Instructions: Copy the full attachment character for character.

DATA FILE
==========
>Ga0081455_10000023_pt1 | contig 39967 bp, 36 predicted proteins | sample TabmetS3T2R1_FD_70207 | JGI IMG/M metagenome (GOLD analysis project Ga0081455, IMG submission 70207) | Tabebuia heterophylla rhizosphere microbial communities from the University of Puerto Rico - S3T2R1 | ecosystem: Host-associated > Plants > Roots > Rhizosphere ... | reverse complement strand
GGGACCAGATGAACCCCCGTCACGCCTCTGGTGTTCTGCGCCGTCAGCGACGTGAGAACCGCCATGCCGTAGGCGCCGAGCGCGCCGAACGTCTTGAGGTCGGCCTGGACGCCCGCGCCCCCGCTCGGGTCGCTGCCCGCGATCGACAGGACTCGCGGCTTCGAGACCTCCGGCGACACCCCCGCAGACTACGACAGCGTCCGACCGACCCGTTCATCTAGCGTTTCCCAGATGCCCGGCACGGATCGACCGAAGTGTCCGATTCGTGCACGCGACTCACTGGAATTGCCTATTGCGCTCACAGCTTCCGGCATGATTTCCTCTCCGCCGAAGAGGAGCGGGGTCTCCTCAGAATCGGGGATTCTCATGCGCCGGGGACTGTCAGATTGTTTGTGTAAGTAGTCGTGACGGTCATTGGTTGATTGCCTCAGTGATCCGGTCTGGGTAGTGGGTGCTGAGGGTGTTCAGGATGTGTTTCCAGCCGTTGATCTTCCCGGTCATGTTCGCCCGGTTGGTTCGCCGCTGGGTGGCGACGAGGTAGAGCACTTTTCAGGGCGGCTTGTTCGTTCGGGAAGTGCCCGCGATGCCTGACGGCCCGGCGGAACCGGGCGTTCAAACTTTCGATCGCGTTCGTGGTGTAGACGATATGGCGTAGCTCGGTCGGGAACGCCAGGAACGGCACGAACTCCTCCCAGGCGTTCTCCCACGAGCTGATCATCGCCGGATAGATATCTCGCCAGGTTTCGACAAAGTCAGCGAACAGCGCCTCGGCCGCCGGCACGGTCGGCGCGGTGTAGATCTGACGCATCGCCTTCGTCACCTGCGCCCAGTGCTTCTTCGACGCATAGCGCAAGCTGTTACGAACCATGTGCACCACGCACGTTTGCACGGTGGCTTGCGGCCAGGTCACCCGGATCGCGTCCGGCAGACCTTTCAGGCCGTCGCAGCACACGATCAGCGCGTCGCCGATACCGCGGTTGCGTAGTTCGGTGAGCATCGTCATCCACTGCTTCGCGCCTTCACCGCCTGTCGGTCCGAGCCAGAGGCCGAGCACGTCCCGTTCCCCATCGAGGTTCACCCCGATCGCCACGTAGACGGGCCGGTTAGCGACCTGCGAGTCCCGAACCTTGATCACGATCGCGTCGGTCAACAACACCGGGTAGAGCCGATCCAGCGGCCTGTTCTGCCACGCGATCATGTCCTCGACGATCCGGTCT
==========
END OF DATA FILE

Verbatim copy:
>Ga0081455_10000023_pt1 | contig 39967 bp, 36 predicted proteins | sample TabmetS3T2R1_FD_70207 | JGI IMG/M metagenome (GOLD analysis project Ga0081455, IMG submission 70207) | Tabebuia heterophylla rhizosphere microbial communities from the University of Puerto Rico - S3T2R1 | ecosystem: Host-associated > Plants > Roots > Rhizosphere ... | reverse complement strand
GGGACCAGATGAACCCCCGTCACGCCTCTGGTGTTCTGCGCCGTCAGCGACGTGAGAACCGCCATGCCGTAGGCGCCGAGCGCGCCGAACGTCTTGAGGTCGGCCTGGACGCCCGCGCCCCCGCTCGGGTCGCTGCCCGCGATCGACAGGACTCGCGGCTTCGAGACCTCCGGCGACACCCCCGCAGACTACGACAGCGTCCGACCGACCCGTTCATCTAGCGTTTCCCAGATGCCCGGCACGGATCGACCGAAGTGTCCGATTCGTGCACGCGACTCACTGGAATTGCCTATTGCGCTCACAGCTTCCGGCATGATTTCCTCTCCGCCGAAGAGGAGCGGGGTCTCCTCAGAATCGGGGATTCTCATGCGCCGGGGACTGTCAGATTGTTTGTGTAAGTAGTCGTGACGGTCATTGGTTGATTGCCTCAGTGATCCGGTCTGGGTAGTGGGTGCTGAGGGTGTTCAGGATGTGTTTCCAGCCGTTGATCTTCCCGGTCATGTTCGCCCGGTTGGTTCGCCGCTGGGTGGCGACGAGGTAGAGCACTTTTCAGGGCGGCTTGTTCGTTCGGGAAGTGCCCGCGATGCCTGACGGCCCGGCGGAACCGGGCGTTCAAACTTTCGATCGCGTTCGTGGTGTAGACGATATGGCGTAGCTCGGTCGGGAACGCCAGGAACGGCACGAACTCCTCCCAGGCGTTCTCCCACGAGCTGATCATCGCCGGATAGATATCTCGCCAGGTTTCGACAAAGTCAGCGAACAGCGCCTCGGCCGCCGGCACGGTCGGCGCGGTGTAGATCTGACGCATCGCCTTCGTCACCTGCGCCCAGTGCTTCTTCGACGCATAGCGCAAGCTGTTACGAACCATGTGCACCACGCACGTTTGCACGGTGGCTTGCGGCCAGGTCACCCGGATCGCGTCCGGCAGACCTTTCAGGCCGTCGCAGCACACGATCAGCGCGTCGCCGATACCGCGGTTGCGTAGTTCGGTGAGCATCGTCATCCACTGCTTCGCGCCTTCACCGCCTGTCGGTCCGAGCCAGAGGCCGAGCACGTCCCGTTCCCCATCGAGGTTCACCCCGATCGCCACGTAGACGGGCCGGTTAGCGACCTGCGAGTCCCGAACCTTGATCACGATCGCGTCGGTCAACAACACCGGGTAGAGCCGATCCAGCGGCCTGTTCTGCCACGCGATCATGTCCTCGACGATCCGGTCT